Home Opinion Featured Articles Belief in Demons, Exorcism and Ending Witch Hunts in Christian Africa

Belief in Demons, Exorcism and Ending Witch Hunts in Christian Africa

Mapping Africa

Many people have wondered why witchcraft accusations persist in Africa, and why witch hunting rages on the continent in this 21st century. Some think that Africans are hard-wired to magical thinking and occult interpreting of their life situation. This is not the case. Some persons are bemused, and unable to comprehend why modernity has not dislodged, or at least weakened the grip of superstition, this irrational belief on the minds of many post-colonial Africans. Yes, it is a case of some not all Africans. Look, the reason is not far-fetched. Africa has not gone through the modernization process as the West did. Efforts to secularize and modernize Africa are encumbered. Local and global factors are responsible for this situation. These forces are frustrating the process of diminution of magic and superstition.

The African continent has been a target of Western Christianization, Eastern Islamization, and global religionization. Religion has been a part of Africa’s cultural, political, and economic encounters with the West and the rest of the world. These religionizations have not birthed an African enlightenment, they have not occasioned necessary intellectual awakenings. Instead, they have stifled and suffocated African awakenings. Christianization or Islamization of Africa has been mistaken for modernization of Africa. It is not.

Africans have been unable to defy or subvert Western or Eastern religious imperialisms. Post-coloniality barely applies to religion in Africa. Religiously speaking, sub-Saharan Africa is still colonized. The continent is under Western and Eastern imperialisms and shows no signs of yielding to the dictates of reason, science, and critical inquiry. This situation is not because reason and science are alien to African cosmology as some scholars have proposed. No, not at all. Africa has been a competing ground for alien and indigenous enchantments. Africa has been held hostage by political Christianity and Islam. Africans have not found an effective mechanism and formula to repel and resist Christian and Islamic imperialisms. Africans have not mustered the will to free themselves, and their minds from this religious bondage and hostage, from the grip of Christian and Islamic religious tyrannies.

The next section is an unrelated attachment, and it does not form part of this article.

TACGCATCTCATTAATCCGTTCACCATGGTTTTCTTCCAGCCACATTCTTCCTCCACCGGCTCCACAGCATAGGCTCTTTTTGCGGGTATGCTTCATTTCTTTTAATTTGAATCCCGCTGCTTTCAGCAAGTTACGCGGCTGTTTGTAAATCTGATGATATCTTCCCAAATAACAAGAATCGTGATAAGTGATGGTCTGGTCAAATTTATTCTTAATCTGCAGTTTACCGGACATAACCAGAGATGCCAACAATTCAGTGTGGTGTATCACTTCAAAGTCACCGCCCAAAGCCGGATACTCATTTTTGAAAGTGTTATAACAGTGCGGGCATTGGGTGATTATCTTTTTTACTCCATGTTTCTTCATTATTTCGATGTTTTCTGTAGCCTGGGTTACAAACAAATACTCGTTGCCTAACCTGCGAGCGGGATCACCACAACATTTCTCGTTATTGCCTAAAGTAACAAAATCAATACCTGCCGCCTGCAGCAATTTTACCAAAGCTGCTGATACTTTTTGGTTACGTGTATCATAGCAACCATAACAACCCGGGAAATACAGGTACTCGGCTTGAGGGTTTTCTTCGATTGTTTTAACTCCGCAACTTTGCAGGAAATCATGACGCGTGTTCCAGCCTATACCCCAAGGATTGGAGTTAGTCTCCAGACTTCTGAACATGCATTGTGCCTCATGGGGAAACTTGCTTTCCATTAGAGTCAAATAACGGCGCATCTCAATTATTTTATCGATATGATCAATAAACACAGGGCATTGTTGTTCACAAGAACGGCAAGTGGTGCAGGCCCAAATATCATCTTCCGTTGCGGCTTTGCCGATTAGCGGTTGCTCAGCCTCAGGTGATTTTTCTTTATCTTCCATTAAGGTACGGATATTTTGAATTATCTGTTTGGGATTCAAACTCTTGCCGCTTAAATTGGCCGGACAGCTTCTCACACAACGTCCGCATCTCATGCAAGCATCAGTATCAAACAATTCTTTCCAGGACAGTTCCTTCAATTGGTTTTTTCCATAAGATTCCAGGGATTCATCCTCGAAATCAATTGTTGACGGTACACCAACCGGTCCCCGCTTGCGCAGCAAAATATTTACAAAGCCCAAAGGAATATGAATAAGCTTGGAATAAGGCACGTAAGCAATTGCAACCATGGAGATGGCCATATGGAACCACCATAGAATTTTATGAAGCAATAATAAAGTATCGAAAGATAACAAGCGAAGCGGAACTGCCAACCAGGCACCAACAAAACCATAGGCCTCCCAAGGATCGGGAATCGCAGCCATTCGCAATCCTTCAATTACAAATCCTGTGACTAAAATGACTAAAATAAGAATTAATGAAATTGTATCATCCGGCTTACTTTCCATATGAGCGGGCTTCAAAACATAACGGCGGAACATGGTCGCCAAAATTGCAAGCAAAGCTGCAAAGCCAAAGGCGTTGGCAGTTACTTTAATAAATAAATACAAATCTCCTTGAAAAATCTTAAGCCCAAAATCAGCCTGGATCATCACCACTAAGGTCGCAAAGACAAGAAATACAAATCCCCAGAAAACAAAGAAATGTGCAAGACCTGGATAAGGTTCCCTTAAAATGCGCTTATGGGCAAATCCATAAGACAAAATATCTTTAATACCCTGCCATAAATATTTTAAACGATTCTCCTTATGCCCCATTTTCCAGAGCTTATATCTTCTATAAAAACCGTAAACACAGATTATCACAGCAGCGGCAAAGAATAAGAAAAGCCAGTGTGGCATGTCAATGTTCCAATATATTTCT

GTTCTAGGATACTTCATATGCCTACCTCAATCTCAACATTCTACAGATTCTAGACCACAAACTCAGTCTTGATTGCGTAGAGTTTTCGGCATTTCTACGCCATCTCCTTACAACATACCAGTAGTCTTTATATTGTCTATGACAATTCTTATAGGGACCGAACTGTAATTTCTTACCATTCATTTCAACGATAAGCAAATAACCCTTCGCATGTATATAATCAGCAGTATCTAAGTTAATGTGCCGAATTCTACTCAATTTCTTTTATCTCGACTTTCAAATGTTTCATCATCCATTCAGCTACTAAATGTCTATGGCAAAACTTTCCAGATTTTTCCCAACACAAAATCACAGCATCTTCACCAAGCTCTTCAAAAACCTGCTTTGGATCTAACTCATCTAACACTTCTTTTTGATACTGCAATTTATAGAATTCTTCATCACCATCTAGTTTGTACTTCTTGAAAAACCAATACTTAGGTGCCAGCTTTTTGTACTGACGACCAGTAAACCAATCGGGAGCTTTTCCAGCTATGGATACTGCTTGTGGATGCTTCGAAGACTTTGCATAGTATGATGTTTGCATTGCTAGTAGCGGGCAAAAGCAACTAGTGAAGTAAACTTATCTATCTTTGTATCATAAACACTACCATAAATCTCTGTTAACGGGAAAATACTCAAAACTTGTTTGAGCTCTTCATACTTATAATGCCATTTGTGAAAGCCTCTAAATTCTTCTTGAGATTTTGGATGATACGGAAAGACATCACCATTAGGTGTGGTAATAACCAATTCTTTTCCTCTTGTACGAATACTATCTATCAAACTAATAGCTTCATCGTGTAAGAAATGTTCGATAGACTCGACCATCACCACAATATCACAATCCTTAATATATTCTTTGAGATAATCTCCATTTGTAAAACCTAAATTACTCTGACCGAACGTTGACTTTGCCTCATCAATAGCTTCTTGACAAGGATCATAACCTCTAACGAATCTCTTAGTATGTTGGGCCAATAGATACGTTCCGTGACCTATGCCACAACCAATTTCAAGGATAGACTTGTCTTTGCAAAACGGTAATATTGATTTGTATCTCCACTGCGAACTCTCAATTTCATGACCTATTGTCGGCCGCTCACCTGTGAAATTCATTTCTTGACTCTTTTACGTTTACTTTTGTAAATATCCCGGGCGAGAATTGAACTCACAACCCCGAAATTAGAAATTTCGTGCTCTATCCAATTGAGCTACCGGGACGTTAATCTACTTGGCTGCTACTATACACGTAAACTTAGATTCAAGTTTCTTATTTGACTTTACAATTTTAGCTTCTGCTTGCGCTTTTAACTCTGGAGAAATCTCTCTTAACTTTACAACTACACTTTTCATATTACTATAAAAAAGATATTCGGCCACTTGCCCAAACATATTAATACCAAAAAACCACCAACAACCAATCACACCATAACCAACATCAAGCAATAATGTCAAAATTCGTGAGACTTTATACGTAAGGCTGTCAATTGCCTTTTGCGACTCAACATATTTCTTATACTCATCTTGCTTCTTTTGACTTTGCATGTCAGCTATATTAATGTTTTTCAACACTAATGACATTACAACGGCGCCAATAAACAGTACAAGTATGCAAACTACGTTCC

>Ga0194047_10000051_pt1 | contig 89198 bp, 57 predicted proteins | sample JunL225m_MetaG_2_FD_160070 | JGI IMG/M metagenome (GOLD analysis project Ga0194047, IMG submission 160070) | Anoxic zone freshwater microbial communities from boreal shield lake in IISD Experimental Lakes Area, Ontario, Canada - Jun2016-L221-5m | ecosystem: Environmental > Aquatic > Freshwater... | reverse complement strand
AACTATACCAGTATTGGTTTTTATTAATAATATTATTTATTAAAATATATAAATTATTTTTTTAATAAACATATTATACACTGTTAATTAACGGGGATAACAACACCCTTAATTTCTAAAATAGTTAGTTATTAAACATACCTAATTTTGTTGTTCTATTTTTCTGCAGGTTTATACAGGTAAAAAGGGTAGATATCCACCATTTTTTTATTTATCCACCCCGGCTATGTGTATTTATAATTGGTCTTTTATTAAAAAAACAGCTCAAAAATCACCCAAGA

Christianity constitutes a key element of African modernity as scholarly conceived. Meanwhile no clear demarcation existed between the colonial bureaucracy and the colonial church. So, what has been designated as African modernity is not modern enough, is superficially modern. Or in a scholarly parlance, Africa is not yet modern or not yet as modern. The tragedy is that this surface, peripheral modernity has become or is mistaken for African modernity. African modernity coat has become African modernity character.

About witch hunting, European missionaries introduced post-Elightenment, post-witch hunts Christianity, but it was religion anyway, with all the magical, mystical, and transcendental trappings. Like everything colonial, western Christianity was an imposition, it was foisted on African people and societies. Western missionaries introduced Christianity to replace the traditional faith, local conceptions of the divine, and ways of worship. Colonial religion propagated doctrines that acknowledged the reality and potency of a god, of demons, and of evil spirits that included witches and wizards. Churches taught that witches be tortured to death, exorcised, or not suffered to live. Churches presented and still present witchcraft as a form of demonic expression and manifestation.

So, the introduction of Christianity or Islam has not marked a significant shift or change in beliefs. Religion in Africa only changed its coat, not its character. In many cases, foreign religions of Christianity and Islam reinforce beliefs in witches and other supernatural imaginaries. So, it is understandably difficult for churches that believe in demons and practice exorcism to end witch-hunting in Christian Africa. Churches are a part of the problem. They fuel accusations and sanctify witch hunts. Having said that, the campaign goes on. Churches and other religious institutions in Africa must be pressured to stop witchcraft accusations and witch-hunting. Churches in the West once hunted and killed alleged witches. Didn’t they? But today, this is no longer the case. Churches in the West are apologizing and regretting their role in that destructive campaign.

As it was the case with the Christian west, so will it be in Christian Africa.

Churches in the region must make concerted efforts to end witch and demon hunting.

Leo Igwe directs the Advocacy for Alleged Witches.

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